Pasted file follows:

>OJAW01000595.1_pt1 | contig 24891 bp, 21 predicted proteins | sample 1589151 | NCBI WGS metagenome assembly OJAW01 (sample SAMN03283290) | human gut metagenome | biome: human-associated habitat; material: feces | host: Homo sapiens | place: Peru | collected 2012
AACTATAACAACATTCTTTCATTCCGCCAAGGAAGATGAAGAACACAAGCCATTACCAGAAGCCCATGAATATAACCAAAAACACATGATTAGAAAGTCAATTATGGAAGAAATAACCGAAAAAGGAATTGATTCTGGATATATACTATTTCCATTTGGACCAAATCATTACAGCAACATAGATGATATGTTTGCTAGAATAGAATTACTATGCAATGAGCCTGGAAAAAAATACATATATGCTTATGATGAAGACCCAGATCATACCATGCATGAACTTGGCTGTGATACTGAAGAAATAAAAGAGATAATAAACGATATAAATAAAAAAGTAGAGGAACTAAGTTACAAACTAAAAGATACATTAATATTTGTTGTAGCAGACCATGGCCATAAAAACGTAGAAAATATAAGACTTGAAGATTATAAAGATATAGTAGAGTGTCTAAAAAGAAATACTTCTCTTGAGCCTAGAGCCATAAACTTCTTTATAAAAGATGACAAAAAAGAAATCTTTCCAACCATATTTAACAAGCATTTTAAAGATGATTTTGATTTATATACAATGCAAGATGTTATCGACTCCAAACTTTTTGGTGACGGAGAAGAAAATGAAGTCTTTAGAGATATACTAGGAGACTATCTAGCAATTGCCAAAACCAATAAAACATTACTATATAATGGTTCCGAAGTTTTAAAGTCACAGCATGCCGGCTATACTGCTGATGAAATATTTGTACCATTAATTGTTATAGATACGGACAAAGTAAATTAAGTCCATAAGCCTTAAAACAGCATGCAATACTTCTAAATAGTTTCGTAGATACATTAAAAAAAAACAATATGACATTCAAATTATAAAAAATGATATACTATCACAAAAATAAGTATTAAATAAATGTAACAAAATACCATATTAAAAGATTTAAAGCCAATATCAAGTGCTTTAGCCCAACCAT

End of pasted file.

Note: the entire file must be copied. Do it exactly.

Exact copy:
>OJAW01000595.1_pt1 | contig 24891 bp, 21 predicted proteins | sample 1589151 | NCBI WGS metagenome assembly OJAW01 (sample SAMN03283290) | human gut metagenome | biome: human-associated habitat; material: feces | host: Homo sapiens | place: Peru | collected 2012
AACTATAACAACATTCTTTCATTCCGCCAAGGAAGATGAAGAACACAAGCCATTACCAGAAGCCCATGAATATAACCAAAAACACATGATTAGAAAGTCAATTATGGAAGAAATAACCGAAAAAGGAATTGATTCTGGATATATACTATTTCCATTTGGACCAAATCATTACAGCAACATAGATGATATGTTTGCTAGAATAGAATTACTATGCAATGAGCCTGGAAAAAAATACATATATGCTTATGATGAAGACCCAGATCATACCATGCATGAACTTGGCTGTGATACTGAAGAAATAAAAGAGATAATAAACGATATAAATAAAAAAGTAGAGGAACTAAGTTACAAACTAAAAGATACATTAATATTTGTTGTAGCAGACCATGGCCATAAAAACGTAGAAAATATAAGACTTGAAGATTATAAAGATATAGTAGAGTGTCTAAAAAGAAATACTTCTCTTGAGCCTAGAGCCATAAACTTCTTTATAAAAGATGACAAAAAAGAAATCTTTCCAACCATATTTAACAAGCATTTTAAAGATGATTTTGATTTATATACAATGCAAGATGTTATCGACTCCAAACTTTTTGGTGACGGAGAAGAAAATGAAGTCTTTAGAGATATACTAGGAGACTATCTAGCAATTGCCAAAACCAATAAAACATTACTATATAATGGTTCCGAAGTTTTAAAGTCACAGCATGCCGGCTATACTGCTGATGAAATATTTGTACCATTAATTGTTATAGATACGGACAAAGTAAATTAAGTCCATAAGCCTTAAAACAGCATGCAATACTTCTAAATAGTTTCGTAGATACATTAAAAAAAAACAATATGACATTCAAATTATAAAAAATGATATACTATCACAAAAATAAGTATTAAATAAATGTAACAAAATACCATATTAAAAGATTTAAAGCCAATATCAAGTGCTTTAGCCCAACCAT